The most common reasons for this surgery are pain and stiffness that limits normal activities such as walking and bending and that cannot be satisfactorily treated with medications or other therapies. Therefore, joint replacement surgery often provides a significantly improved quality of life to patients who would otherwise have to live with severe pain.

In 2007, there were 550,161 total knee replacements performed in the United States, and that number is on the rise—particularly as the Baby Boomer population continues to age. Because of this trend, it is important to optimize patient outcomes.

Wednesday, March 10, 2010

Patient and doctor expectations from joint replacement surgeries not always aligned

Physicians should implement measures to align expectations

While physicians strive to set realistic expectations for patients undergoing knee and hip joint replacements, a new study reveals that doctor and patient expectations are sometimes not aligned. The study, reported by Hospital for Special Surgery researchers at the American Academy of Orthopedic Surgeons held March 9-13 in New Orleans (poster P140), suggests that steps need to be taken to bridge the expectation gap.

This study is among the first to examine discrepancies in patient and physician expectation with joint replacement surgeries, according to Hassan Ghomrawi, Ph.D., MPH, outcomes research scientist, Biostatistics and Epidemiology, at Hospital for Special Surgery (HSS) in New York, who led the study.

The two joint replacement surgeries studied are known technically as total hip replacement (THR) and total knee replacement (TKR). These procedures are common in individuals over 50 and usually result from normal wear and tear that causes osteoarthritis. At Hospital for Special Surgery alone, nearly 4,000 THRs and 4,000 TKRs are performed each year.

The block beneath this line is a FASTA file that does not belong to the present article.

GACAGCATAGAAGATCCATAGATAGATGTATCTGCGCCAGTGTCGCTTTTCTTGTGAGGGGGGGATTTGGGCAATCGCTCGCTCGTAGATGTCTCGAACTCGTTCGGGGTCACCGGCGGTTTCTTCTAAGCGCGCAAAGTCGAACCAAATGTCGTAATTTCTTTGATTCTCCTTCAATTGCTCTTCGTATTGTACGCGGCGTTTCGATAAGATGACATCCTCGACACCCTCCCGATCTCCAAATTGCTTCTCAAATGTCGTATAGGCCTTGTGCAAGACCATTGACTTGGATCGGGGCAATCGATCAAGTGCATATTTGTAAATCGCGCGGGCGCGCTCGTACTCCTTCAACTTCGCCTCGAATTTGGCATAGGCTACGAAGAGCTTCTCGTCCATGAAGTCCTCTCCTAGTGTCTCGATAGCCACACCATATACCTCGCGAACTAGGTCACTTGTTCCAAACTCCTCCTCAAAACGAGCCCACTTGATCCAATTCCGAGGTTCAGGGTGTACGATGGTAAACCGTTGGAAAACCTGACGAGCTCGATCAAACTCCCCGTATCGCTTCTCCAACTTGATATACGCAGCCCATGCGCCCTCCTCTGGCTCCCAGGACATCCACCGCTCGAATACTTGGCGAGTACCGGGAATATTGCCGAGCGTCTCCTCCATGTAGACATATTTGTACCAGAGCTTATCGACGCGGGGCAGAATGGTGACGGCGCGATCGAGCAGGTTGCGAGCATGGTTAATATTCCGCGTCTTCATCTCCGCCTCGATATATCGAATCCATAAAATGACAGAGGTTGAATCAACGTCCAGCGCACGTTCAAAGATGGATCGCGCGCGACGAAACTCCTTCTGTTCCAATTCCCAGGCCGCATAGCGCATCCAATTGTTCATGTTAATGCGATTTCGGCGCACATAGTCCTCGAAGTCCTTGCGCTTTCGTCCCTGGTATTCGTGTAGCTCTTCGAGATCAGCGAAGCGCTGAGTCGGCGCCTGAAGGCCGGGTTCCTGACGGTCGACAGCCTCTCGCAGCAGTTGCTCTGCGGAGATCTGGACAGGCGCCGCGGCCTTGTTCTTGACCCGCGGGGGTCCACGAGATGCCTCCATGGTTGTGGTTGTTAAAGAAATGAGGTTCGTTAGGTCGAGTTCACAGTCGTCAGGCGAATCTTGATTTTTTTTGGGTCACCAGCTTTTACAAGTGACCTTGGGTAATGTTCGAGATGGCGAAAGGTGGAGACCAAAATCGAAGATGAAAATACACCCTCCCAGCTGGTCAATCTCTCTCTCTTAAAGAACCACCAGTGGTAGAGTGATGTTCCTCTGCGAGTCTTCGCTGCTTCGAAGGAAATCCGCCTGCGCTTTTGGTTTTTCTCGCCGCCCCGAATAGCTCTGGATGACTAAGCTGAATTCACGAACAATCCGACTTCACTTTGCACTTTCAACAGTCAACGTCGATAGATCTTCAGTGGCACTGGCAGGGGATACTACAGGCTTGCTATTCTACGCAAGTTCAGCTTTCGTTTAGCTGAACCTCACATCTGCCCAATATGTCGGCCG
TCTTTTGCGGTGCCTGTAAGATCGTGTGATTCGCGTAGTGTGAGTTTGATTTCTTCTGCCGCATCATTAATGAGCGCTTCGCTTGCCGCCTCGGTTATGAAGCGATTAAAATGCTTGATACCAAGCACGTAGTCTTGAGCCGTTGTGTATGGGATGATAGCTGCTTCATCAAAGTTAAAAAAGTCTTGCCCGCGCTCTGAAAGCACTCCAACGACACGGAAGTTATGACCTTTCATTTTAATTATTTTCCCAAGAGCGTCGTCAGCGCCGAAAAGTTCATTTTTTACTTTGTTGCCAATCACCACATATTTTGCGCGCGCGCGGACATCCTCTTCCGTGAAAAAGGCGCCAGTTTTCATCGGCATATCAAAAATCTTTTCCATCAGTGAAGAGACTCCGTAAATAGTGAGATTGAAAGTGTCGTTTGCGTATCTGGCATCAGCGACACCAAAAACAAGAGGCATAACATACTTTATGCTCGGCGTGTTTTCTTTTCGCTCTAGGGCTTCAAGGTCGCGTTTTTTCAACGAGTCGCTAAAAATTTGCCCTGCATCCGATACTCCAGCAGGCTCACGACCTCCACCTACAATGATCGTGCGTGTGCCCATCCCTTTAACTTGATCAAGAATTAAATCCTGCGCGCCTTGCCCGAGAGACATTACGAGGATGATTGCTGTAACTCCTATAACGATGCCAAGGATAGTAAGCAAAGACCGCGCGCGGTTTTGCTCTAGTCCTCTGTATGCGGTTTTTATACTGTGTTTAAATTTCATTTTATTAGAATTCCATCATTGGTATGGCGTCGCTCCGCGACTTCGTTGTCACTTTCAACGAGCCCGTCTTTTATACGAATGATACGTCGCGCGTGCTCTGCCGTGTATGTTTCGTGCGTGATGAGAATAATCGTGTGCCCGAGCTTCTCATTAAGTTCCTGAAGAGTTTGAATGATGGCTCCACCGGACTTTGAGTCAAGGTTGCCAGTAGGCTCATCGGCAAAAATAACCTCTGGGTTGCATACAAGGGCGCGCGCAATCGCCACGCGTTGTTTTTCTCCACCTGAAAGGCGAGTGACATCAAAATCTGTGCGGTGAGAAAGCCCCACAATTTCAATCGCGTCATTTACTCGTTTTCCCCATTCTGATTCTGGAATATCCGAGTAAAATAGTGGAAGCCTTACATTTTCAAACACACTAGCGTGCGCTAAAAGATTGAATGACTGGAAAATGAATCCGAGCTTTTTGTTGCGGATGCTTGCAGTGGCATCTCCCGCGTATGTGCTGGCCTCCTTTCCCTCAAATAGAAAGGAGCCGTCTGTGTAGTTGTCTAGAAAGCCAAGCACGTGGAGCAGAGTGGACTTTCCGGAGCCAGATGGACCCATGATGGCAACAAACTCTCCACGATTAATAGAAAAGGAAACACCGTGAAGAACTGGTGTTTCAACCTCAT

At HSS, patients are required to attend a 90 minute class before surgery where they receive education from a specialized nurse about what they can expect during the surgery and recovery. "A leader in offering such classes, HSS has been giving a preoperative class for many years. This practice is becoming a trend in big hospitals for this type of surgery," Dr. Ghomrawi said. The results from this study indicate that such classes could be refined and steps can be taken to use these classes to improve patient and physician dialogue.

In a study that compared expectations of 42 patients with their doctors through surveys, investigators found clinically meaningful disagreement in 68 percent of patients with 53 percent of the patients' expectations exceeding the expectations of the surgeons.

"The take home message for the surgeon is that inexpensive, educational interventions like a preoperative class can be used to better align the patient's and the surgeon's expectations prior to surgery," said Alejandro Gonzalez Della Valle, M.D., associate attending orthopaedic surgeon at HSS, who was involved with the study. "This may ultimately result in higher perceived outcome."

"If a patient has unrealistic expectations that are not properly trimmed preoperatively or achieved after surgery, the patient will most likely be dissatisfied with some aspects of the final result. Conversely, if the patient has low expectations for function after surgery, it is likely that he or she will not enthusiastically engage in the different phases of the postoperative recovery including physically therapy. That patient will probably have a lower than expected functional result.